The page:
She had built and run an all-things website for some of the biggest venues on the Vegas Strip — Bellagio, Treasure Island and Caesar’s Palace to name a few — and was lured to the desert from her native Los Angeles by hotelier Steve Wynn to work for him.
But today, PK Fields harnesses that experience gained in the fast-paced and frenetic hospitality industry of Sin City into ElderSense, the online directory and marketing tool that connects assisted-living and residential-care facilities to seniors who need them.
It works like a hotel search engine and allows case managers, social workers and individuals to search facilities by location, price and real-time availability. They also see photos and can connect directly with the community.
“It’s similar to a hotel. You just stay a lot longer,” said Fields, who launched her Scottsdale company in 2015.
The two worlds seem to have little in common. But Fields was able to find a connection between them in a venture that she hopes will save others the frustration she endured when her father needed help.
During her career, Fields’ LA-based father fell ill twice, once while she was living in Las Vegas and again while she was in New York City. She was surprised at how difficult it was to do a suitable search for a care facility, even online. She left her job with a national hotel chain in New York and returned to Los Angeles to assist him.
Fields’ father, Hollywood agent Freddie Fields, who worked with Judy Garland, Steve McQueen and Woody Allen, ended up returning home before his death in 2007. Her mother, Emmy Award-winning actress Polly Bergen, left an assisted-living facility and died at her home in 2014.
Fields shared her frustrations searching for an appropriate residence for her ailing father with friends. She learned she was not alone. They didn’t want to tour every facility, they just wanted to see what was out there first.
“There was no place to look by price or other filters. Or, you could look but not ask about pets, whether you would have a private room and bathroom, whether there’s a putting green or parking for your car,” Fields said. “There was no Hotels.com for assisted living.”
Fields knew about building websites, was savvy about marketing and knowledgeable about the hospitality industry. She poured that into ElderSense. She moved to the Valley to run the business.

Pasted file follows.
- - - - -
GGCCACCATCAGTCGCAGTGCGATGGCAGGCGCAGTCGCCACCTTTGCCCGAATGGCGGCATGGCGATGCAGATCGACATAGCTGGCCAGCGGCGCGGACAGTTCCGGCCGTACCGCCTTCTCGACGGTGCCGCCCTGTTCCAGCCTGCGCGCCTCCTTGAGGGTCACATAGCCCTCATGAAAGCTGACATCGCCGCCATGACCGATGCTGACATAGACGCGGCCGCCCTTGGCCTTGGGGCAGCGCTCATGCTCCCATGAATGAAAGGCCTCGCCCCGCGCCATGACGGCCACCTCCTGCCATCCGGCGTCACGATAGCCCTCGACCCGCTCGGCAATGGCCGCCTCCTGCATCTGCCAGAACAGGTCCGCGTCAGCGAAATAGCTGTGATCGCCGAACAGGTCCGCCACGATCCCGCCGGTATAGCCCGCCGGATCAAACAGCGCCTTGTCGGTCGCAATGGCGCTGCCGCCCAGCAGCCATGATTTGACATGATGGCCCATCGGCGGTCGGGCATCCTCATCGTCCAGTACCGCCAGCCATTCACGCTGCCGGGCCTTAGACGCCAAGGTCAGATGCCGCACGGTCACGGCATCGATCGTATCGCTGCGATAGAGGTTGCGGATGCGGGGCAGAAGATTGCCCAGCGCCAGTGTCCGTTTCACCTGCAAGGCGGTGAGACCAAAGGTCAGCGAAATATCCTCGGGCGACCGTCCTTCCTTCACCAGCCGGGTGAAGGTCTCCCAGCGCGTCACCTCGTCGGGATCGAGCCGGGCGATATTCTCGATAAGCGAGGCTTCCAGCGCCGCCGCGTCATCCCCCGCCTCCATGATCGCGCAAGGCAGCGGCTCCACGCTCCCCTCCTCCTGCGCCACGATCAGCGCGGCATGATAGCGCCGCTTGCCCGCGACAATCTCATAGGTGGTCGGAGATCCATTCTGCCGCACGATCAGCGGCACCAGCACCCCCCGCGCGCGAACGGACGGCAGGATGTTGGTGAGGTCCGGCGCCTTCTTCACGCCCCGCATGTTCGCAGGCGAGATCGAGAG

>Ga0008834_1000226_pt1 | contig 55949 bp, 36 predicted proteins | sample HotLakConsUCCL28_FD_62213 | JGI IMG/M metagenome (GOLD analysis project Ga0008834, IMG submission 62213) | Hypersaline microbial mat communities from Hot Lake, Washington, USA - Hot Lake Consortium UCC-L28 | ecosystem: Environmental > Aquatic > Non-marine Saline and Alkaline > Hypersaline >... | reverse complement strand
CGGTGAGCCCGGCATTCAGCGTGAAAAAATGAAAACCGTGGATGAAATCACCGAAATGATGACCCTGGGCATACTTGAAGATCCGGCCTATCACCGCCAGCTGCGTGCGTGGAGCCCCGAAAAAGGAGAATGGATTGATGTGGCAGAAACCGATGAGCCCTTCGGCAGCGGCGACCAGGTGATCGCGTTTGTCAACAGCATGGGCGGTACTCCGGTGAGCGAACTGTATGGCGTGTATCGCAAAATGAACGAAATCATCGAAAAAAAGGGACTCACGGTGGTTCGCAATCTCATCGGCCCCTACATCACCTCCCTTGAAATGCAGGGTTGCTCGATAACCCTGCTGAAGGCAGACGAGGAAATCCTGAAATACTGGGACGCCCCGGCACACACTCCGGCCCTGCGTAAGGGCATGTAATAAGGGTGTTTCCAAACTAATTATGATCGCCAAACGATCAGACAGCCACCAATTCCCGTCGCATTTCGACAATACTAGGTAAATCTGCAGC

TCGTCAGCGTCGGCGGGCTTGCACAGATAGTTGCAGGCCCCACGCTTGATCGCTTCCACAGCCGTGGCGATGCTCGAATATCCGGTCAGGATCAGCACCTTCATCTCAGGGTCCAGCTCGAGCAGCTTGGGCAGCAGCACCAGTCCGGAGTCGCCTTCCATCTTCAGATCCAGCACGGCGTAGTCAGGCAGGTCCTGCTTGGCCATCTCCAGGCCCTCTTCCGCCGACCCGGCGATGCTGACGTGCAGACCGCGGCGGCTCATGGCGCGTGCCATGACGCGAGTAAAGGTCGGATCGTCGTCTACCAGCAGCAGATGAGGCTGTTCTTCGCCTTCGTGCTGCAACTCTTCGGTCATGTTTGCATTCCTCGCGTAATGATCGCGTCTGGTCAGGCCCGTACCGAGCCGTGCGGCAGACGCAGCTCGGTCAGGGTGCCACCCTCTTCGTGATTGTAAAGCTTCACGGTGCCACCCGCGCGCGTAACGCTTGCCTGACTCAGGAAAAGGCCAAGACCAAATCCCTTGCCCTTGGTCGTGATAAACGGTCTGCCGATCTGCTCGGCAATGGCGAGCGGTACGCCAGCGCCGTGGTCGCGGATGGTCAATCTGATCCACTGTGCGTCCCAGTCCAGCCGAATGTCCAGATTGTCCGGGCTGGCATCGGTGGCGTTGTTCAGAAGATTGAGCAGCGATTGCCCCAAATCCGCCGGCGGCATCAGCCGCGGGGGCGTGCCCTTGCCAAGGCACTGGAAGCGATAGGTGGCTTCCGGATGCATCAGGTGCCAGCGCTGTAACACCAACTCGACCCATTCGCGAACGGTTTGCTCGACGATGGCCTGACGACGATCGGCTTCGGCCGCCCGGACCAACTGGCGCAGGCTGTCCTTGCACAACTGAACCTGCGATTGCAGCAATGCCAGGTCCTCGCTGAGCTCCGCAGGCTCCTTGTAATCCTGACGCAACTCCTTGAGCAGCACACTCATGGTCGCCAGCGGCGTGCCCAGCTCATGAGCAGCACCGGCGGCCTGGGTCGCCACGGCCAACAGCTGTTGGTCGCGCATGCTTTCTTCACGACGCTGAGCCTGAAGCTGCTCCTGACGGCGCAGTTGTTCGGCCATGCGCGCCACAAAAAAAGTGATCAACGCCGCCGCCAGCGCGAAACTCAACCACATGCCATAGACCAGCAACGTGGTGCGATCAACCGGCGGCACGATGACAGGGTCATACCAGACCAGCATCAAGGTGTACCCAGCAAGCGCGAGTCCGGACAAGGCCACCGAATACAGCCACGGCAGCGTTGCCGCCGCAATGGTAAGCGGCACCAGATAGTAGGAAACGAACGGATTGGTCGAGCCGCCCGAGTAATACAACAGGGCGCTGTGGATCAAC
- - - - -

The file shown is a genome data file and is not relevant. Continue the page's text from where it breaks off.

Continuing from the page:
Fields’ research informed her that there is a higher concentration of care facilities and communities in Arizona than in her home state. She said there are about 2,000 assisted-living communities here spanning the traditional large housing communities in resort settings to smaller residences owned by individuals called residential care facilities.
“People are looking to create different products in the marketplace and everything has an app. But at the end of the day, no one took into consideration that there are all these homes in Arizona and most don’t have a website. So how do you find them?” Fields said.
There is a need for this service. Around 1 million Americans live in some kind of senior-living community, with this number projected to double by 2030, according to American Senior Communities.
ElderSense’s database currently includes 123 communities and homes, Fields said. She has expanded to an operation in Colorado and is partnering with health-care organizations like Banner Health.
Searchers do not pay a fee. Revenue is generated through the ads placed by facilities. Fields receives no extra money for placements made through ElderSense.
Fields and her team personally visit each facility that wants to be on the site, she said. In addition to the vetting, they must be licensed and the property must meet Fields’ standards.
“When you call us, we’re not a call center. You’re talking to someone who knows that community,” Fields said.
Among those is Anderson Assisted Living in Mesa. Owner Jennifer Anderson turned her home into a residential-care facility that specializes in women with Alzheimer’s disease or other forms of dementia. She accommodates up to four residents at a time and currently has two, both of whom are in hospice care.
A friend in the business recommended ElderSense two months ago, as Anderson had just opened and sought clients. Two weeks after calling Fields and getting on the site, Anderson got her first resident, who came through a Banner Health referral.
In addition to the ease of getting on the site, Anderson likes Fields’ connections with local health-care providers and the $75 a month cost — a fraction of the typical referral service fees that usually amounts to a month of full room and board paid upfront.
“It’s very reasonable and I like she’s connected with Banner. It opens things up quite a bit,” said Anderson, who is about to earn her RN degree from the University of Arizona. “She’s so easy to work with, and I appreciate that it’s been pretty simple.”
Fields is hands-on. She answers the phone and assists individuals who aren’t good on the computer with searches and emails them the information or prints it out and pops it into the mail.
Although it’s tough to track exactly how many ElderSense users found their residences through the site, Fields is encouraged by the feedback she gets from both sides of the process. She talked about one hospital representative who told her that they wanted to build a site like ElderSense but didn’t have the time or resources.
There’s also the woman who got Fields’ information from her ailing mother’s case manager. Her mother couldn’t go home and she was overwhelmed with the thought of finding a good place for her. Fields made it happen. “She said, ‘I don’t know what we would do without your service,’” Fields said. “Hearing things like this validated the last few years my life.”
Interesting stat: Of residents who require an assisted-living community, 35 percent will remain in assisted living for a year or more and 16 percent will stay for three years or more, according to American Senior Communities.